Many US military, government or critical national infrastructure organisation workloads that require FIPS compliance are also required to be deployed in air-gapped environments to provide an extra layer of protection.
In order to reduce operational and security risks by automating hardening, patch management and compliance to security standards like CIS and DISA-STIG as well as the FIPS 140-2 certifications, we’ve developed Ubuntu Advantage for your private infrastructure and Ubuntu Pro for cloud.
In this blog, we will look at what having a FIPS-compliant instance means and the different ways you have to enable that in your disconnected environment.
What does enabling FIPS mean?
FIPS 140 tackles the cryptography validation problem from the perspective of the U.S. regulator. By default, Ubuntu comes prepackaged with a series of cryptographic upstream components which do not conform to the stringent US requirements. By choosing Ubuntu Advantage and enabling the FIPS profile on Ubuntu the OS will install the following validated packages, which can then be consumed by your mission applications. In Ubuntu 20.04 these packages are:
- Linux-image-fips Linux kernel crypto API
- Libssl1.1 OpenSSL cryptographic backend (includes OpenSSH)
- Libgcrypt20 library that contains the implementation of many cryptographic functions
- Strongswan IPSec VPN implementation
The traditional approach to enabling FIPS is using Ubuntu Advantage client native functionality, however, this requires that the servers are able to connect to Canonical. There are many scenarios where these firewall rules cannot be enabled or outbound connections are not permitted. In this case, we offer 2 deployment scenarios based on your environment architecture.
Distributing FIPS packages with Landscape
Landscape is Canonical’s desktop and server management and monitoring tool. Landscape offers a comprehensive set of management functionalities including, but not limited to, repository management, package mirroring, profile-based automated patching, alerting, granular administrative profiles, and much more.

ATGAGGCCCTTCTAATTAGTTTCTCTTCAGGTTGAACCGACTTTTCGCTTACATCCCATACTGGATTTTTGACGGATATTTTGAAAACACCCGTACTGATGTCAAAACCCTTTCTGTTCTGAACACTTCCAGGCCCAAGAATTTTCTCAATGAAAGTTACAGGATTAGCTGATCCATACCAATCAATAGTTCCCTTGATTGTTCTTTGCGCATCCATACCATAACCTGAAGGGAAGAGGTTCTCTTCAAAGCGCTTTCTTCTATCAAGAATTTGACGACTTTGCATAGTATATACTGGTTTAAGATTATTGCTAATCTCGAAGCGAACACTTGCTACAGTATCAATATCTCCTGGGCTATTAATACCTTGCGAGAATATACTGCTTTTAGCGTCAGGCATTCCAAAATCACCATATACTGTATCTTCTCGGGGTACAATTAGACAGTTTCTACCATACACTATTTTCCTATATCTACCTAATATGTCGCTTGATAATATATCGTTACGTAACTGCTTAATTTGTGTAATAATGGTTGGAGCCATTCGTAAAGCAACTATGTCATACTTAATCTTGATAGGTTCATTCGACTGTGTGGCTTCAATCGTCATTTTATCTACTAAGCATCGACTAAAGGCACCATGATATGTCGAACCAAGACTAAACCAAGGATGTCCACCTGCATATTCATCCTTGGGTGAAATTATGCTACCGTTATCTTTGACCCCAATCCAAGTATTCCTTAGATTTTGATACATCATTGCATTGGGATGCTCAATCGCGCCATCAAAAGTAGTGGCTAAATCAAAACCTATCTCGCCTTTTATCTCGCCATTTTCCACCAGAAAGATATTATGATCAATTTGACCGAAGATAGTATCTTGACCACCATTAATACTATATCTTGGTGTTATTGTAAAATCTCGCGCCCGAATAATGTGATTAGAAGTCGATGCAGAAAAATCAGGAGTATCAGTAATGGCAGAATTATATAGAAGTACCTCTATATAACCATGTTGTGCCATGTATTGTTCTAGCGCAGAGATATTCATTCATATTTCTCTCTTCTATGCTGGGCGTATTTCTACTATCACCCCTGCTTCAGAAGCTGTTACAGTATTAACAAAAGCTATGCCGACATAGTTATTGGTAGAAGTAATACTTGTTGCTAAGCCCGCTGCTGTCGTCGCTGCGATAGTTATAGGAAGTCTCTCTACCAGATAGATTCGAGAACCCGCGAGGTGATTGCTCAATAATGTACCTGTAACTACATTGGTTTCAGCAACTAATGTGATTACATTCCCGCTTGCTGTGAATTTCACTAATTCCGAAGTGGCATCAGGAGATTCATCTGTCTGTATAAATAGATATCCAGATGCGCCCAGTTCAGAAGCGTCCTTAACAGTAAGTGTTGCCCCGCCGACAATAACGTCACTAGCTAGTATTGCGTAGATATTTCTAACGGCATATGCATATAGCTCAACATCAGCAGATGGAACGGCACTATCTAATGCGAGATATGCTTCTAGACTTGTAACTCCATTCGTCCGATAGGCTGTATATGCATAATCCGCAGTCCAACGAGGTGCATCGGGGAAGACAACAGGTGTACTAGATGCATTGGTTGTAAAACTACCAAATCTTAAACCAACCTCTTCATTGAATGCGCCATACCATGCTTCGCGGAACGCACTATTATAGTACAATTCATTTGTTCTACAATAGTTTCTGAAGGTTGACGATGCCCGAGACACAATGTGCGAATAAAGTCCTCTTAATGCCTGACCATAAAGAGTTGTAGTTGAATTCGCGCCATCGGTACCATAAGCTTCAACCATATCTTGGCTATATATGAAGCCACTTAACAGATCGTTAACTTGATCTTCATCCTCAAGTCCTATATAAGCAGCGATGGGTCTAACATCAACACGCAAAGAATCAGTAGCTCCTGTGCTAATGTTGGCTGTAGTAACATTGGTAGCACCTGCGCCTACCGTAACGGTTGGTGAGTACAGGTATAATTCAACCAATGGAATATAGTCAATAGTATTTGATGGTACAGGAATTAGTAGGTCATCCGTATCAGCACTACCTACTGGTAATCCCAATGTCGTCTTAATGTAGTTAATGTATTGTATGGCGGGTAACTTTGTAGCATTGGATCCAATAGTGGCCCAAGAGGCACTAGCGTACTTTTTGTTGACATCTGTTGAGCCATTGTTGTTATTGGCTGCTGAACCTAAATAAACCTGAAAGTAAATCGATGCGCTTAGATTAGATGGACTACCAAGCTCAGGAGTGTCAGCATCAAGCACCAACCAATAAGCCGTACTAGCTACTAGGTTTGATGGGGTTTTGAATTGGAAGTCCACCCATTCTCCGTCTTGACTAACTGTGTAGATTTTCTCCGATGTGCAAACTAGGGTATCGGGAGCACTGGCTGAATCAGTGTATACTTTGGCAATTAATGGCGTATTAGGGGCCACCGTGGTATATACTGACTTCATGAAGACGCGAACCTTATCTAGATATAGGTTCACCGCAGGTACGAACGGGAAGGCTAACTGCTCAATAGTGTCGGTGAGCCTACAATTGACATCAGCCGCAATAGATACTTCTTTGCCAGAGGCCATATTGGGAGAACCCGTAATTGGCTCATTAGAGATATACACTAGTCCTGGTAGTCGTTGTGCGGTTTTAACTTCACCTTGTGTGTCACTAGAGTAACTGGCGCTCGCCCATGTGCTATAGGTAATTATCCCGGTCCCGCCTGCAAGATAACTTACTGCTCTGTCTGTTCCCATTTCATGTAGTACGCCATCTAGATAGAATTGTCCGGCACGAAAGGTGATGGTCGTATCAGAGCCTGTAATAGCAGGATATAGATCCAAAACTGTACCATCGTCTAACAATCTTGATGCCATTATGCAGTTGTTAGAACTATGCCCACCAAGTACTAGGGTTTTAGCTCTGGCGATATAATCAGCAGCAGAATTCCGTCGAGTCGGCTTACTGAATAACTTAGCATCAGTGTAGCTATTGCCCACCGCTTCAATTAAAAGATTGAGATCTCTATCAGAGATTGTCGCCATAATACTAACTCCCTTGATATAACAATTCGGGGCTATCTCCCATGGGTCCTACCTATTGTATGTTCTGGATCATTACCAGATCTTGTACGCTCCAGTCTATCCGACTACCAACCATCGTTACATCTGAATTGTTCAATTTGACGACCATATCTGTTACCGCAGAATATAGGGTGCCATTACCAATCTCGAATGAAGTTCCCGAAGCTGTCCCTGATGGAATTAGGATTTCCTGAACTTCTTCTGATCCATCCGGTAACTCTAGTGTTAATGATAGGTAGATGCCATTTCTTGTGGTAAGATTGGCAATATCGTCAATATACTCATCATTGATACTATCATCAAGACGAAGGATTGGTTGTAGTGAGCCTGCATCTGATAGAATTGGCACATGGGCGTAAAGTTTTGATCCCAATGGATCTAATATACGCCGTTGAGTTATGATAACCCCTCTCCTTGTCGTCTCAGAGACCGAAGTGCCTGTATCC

You should consider this deployment scenario when:
- The risk of human error associated with manual configuration and management is unacceptable
- You have a complex workflow that requires custom automation
- You are considering a greenfield deployment of Ubuntu servers
Landscape holds a mirror of all FIPS packages in the same way it holds a mirror of any other desired repository. The packages can then be pushed to individual servers
Depending on your security and networking requirements the Landscape server can be deployed in 2 different configurations:
- a single landscape server in the DMZ for firewall restricted environments, or
- a stacked configuration for air-gapped environments
Landscape server in DMZ
In this first scenario, the Landscape server will be deployed in your network DMZ, where it will connect to Canonical in order to fetch the required packages and then push them to the servers based on your specified deployment plan.
While this scenario does not strictly classify as air-gapped it is a good reference architecture to use in all environments that require stricter security measures.
Landscape in air-gapped environments
In air-gapped environments, Landscape will not be allowed to have direct Internet access. In this case, Landscape can also be configured to run in the following stacked configuration:
In this configuration, the DMZ Landscape will not directly connect to any server, rather it will hold a mirror of the required FIPS packages. The air-gapped Landscape server can then be configured to mirror those packages and distribute them based on the FIPS and upgrade profiles for each group of machines.
You can find more information about Landscape in the product documentation.
Distributing FIPS packages with your existing tools
While Landscape offers a seamless user experience for System Administrators, there are edge cases where installing Landscape is not possible for bureaucratic reasons.
Enabling FIPS on Ubuntu Pro is possible even if you are using alternative tools, as long as you are able to fetch the required packages and make them available to the servers that need to have FIPS enabled. UA Client provides a secure and auditable means to enable FIPS on your Ubuntu machines, on a machine by machine basis. Your tools can be configured to interact with the UA Client’s ua command, which produces machine-readable outputs through the –format json and –format yaml parameters.
Our field engineering team has successfully supported integration with many mirroring solutions like apt-mirror, as well as other commercial and proprietary software.
If you want to learn more about how to run Ubuntu FIPS in your air-gapped environment or discuss how we can integrate Ubuntu Pro FIPS with your configuration management solutions do not hesitate to contact us.